Published: 24/03/2005, Volume II5, No. 5947 Page 6 7

Payment by results may be three years away, but pilots will soon start - and the complexities and perverse incentives are already becoming clear. Seamus Ward reports

The Department of Health's admission in January that it was slowing down the implementation of payment by results will have been noted with interest by many in mental health.

Although the DoH insists mental health will come under the system by 2008-09, many in the sector feel payment by results is too inflexible for an area of care that can involve many different types of treatment over many years. Yet the DoH is determined to press on and has already started a number of projects that will culminate in the biggest challenge for mental health since the national service framework.

Payment by results relates activity to income by setting tariffs for groups of clinically similar treatments, known as healthcare resource groups.

The NHS Information Authority's case-mix service is developing a set of HRGs for inpatient and community-based mental health services for adults of working age and older people.

Child and adolescent, learning disabilities, substance misuse and services for patients receiving exclusively social or primary care have been excluded. The DoH hopes these services will be included at a later date.

Later this year, 19 pilot sites (including one from the private sector) will begin to use healthcare resource groups adapted from those developed in New Zealand and Australia.

DoH payment by results team economic adviser Alistair Rose acknowledges the scale of the task. 'The case-mix service's programme of work represents the best opportunity so far of developing HRGs in England that can be used to fund services, improve the allocation of resources across the system and ultimately benefit patients.' Omens from other countries are not good.

Although New Zealand and Australia developed healthcare resource groups for mental health in the 1990s, neither uses case-mix based funding in mental health. The US Medicare system (which funds care for the over-65s) introduced case-mix based funding for acute services in 1983 but has yet to implement a full-blown version of payment by results for mental health.

The Sainsbury Centre for Mental Health says much of the international uncertainty is due to the unique nature of the sector. A spokesman says: 'We have to design a system of grouping cases that takes account of the various factors that determine cost.' One way to achieve this would be to divide up the components of care and introduce a system that pays per item of service - per inpatient day or per home visit, for example. 'There is no reason why you could not see how that works and move towards a bundled system over time, ' he adds.

However, payments per inpatient day could create a perverse incentive to keep patients in hospital at a time when government policy is to treat more patients in the community.

Another problem is the poor state of information systems in mental health. Little is known about cost structures and, according to the spokesman, this could destabilise commissioners' finances if payment by results were introduced quickly.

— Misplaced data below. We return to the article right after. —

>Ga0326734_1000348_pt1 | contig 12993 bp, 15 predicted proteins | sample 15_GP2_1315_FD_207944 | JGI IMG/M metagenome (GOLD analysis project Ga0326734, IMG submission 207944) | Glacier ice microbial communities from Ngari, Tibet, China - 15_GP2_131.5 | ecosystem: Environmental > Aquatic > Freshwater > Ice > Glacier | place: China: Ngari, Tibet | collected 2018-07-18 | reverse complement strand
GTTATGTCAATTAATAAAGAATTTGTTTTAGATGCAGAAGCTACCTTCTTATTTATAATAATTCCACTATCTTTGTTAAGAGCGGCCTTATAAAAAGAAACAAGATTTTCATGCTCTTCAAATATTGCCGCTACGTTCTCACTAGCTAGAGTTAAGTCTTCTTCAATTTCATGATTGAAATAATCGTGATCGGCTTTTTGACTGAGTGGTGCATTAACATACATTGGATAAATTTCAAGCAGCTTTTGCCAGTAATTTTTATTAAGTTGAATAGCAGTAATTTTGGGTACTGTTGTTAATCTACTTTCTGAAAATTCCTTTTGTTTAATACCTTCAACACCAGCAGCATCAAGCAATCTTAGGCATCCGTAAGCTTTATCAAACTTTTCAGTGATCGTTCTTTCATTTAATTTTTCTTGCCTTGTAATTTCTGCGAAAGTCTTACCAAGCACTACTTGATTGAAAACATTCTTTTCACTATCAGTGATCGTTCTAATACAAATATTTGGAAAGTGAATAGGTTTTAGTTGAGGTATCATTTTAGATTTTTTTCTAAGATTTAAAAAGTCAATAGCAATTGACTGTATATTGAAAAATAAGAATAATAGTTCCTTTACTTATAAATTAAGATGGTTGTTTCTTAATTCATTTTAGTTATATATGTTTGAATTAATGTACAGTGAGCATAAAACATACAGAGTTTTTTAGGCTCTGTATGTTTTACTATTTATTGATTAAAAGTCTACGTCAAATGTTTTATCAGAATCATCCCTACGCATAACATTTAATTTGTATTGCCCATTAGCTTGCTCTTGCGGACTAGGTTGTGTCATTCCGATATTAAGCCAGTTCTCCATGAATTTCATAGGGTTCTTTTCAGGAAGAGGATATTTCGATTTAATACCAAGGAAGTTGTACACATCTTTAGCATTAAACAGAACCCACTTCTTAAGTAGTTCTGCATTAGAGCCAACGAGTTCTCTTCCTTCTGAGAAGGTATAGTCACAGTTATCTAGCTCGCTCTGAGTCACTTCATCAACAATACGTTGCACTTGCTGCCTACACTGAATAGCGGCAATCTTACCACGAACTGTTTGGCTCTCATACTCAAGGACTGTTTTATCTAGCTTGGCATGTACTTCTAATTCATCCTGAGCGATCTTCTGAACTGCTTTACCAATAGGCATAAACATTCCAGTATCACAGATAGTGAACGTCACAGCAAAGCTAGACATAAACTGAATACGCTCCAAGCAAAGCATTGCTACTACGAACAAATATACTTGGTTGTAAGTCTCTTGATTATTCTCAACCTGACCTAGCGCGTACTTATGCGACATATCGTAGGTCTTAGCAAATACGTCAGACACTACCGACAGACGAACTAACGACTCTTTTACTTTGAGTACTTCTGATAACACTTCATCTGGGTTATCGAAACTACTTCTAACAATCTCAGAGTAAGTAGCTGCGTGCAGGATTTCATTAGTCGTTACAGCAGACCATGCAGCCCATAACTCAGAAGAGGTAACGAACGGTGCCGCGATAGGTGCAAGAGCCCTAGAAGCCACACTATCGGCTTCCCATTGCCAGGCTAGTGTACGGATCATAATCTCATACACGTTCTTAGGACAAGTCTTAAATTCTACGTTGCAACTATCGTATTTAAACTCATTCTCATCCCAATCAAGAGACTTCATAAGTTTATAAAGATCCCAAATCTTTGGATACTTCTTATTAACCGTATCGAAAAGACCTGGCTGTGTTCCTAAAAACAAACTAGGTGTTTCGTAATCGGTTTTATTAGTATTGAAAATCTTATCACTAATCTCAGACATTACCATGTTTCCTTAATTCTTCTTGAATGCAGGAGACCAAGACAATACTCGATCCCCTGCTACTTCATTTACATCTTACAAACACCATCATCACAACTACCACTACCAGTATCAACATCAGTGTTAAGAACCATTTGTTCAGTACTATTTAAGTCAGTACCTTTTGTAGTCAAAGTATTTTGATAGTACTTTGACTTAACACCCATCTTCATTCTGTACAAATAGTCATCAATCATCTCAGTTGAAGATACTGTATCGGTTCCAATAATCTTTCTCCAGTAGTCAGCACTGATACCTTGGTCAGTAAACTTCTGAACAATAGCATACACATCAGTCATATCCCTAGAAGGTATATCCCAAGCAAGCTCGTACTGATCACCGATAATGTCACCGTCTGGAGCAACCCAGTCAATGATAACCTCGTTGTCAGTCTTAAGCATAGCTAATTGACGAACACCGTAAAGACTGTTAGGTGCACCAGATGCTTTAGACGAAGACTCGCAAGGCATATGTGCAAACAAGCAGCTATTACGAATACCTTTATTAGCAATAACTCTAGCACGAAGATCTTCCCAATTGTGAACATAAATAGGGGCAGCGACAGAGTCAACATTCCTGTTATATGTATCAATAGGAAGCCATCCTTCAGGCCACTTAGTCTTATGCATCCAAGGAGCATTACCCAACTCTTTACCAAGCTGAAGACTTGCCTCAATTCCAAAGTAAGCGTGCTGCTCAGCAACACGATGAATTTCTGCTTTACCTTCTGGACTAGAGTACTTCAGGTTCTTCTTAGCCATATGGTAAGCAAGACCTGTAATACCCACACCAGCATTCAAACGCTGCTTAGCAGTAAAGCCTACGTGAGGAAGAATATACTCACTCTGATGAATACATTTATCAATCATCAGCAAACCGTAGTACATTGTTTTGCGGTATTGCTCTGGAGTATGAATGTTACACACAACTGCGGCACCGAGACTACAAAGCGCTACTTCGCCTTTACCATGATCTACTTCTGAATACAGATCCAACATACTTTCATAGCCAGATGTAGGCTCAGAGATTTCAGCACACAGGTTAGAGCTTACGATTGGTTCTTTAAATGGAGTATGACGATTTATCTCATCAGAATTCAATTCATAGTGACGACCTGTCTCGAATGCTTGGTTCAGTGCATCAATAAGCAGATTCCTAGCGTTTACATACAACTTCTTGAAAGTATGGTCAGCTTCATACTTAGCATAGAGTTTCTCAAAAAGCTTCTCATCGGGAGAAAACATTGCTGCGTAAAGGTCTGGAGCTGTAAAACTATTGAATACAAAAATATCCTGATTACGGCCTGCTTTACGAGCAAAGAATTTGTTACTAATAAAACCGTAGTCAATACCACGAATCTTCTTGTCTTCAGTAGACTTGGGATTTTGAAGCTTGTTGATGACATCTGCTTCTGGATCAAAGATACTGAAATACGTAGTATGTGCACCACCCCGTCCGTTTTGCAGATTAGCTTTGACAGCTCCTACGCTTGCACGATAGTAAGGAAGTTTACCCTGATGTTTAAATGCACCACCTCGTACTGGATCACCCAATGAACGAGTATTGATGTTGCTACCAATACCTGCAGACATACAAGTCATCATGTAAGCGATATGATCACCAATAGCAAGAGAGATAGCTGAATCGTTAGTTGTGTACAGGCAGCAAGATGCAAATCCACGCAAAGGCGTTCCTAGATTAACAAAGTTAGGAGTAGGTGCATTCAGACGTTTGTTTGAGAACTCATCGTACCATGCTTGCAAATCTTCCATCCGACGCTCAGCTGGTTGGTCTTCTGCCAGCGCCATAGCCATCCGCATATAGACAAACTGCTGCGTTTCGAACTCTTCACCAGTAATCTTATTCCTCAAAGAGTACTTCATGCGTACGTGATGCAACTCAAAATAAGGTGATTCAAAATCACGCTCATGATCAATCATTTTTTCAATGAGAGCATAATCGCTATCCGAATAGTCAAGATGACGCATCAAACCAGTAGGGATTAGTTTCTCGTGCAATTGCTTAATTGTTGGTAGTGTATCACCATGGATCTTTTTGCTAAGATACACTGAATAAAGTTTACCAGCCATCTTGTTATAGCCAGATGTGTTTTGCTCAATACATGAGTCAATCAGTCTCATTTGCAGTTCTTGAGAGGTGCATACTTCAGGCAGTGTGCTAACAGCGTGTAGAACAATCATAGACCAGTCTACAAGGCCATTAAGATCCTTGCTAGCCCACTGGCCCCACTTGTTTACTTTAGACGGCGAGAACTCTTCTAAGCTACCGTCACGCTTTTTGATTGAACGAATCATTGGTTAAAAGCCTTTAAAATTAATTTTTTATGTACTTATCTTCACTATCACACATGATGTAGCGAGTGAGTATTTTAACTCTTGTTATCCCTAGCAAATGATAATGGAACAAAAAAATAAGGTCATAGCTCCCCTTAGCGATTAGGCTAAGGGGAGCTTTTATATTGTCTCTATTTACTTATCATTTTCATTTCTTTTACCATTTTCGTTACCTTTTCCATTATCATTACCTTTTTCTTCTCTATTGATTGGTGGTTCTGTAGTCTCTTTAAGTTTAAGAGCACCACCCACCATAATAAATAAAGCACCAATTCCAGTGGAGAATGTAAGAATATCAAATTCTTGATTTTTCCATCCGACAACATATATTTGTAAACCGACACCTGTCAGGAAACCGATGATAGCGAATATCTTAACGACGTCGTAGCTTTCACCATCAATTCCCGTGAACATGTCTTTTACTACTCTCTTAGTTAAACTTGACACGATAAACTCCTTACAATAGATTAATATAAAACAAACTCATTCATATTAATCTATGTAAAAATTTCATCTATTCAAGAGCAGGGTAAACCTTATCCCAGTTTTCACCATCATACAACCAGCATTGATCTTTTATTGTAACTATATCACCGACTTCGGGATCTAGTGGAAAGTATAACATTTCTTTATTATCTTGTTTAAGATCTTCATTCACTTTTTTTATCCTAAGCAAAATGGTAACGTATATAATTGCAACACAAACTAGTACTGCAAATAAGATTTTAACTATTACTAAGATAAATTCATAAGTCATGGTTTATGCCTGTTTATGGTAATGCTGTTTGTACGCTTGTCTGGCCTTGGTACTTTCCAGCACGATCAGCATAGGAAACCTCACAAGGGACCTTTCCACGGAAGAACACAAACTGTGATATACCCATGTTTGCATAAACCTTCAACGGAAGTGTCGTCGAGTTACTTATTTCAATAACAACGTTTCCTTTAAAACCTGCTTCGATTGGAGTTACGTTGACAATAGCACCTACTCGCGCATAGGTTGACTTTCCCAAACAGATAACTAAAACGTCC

'Data is inadequate and there is a lot of financial risk transferred to commissioners under payment by results. There has to be some concerns about commissioners as they are not particularly well developed when it comes to purchasing mental healthcare.'

Long-term conditions

Former mental health finance director and HSJ columnist Noel Plumridge says it seems unlikely that payment by results will be introduced in full in mental health by 2008. 'Much of mental healthcare is akin to long-term physical illness.

Schizophrenia and depression are essentially chronic diseases.

'Payment by results is good at promoting efficiency in hospitals for time-limited procedures: That is why its starting point has been elective surgery. You can measure the cost of a surgical procedure and the cost of a bed on a ward, measure the length of stay and then use an average or a benchmark to encourage consistency.

But how can you extend that model into something that is not time-limited, and for the most part is not hospital-based?' Mr Plumridge is unsure whether dividing up treatments would work. 'What would a healthcare resource group for depression look like?' he asks.

'The DoH approach is to unbundle the treatment and create more detailed HRGs for each part of the clinical pathway. But this has yet to be attempted, and requires better cost information than most mental health trusts currently have - not to mention a consistent national approach to recording treatment and care.' He suggests the NHS might accept that 'unbundling' will not work in the foreseeable future, and would be better off setting a budget for an illness and allowing the organisation delivering the majority of the care to manage it.

'In mental health this style of working has developed over the years, with psychiatrists and community teams skilled at building care programmes for individual patients, and at managing the 'revolving door' between inpatient beds and the community. Similar approaches, based on budget pooling, are beginning to be adopted for other long-term conditions, partly in response to payment by results' perverse incentive for hospitals to admit, ' he adds.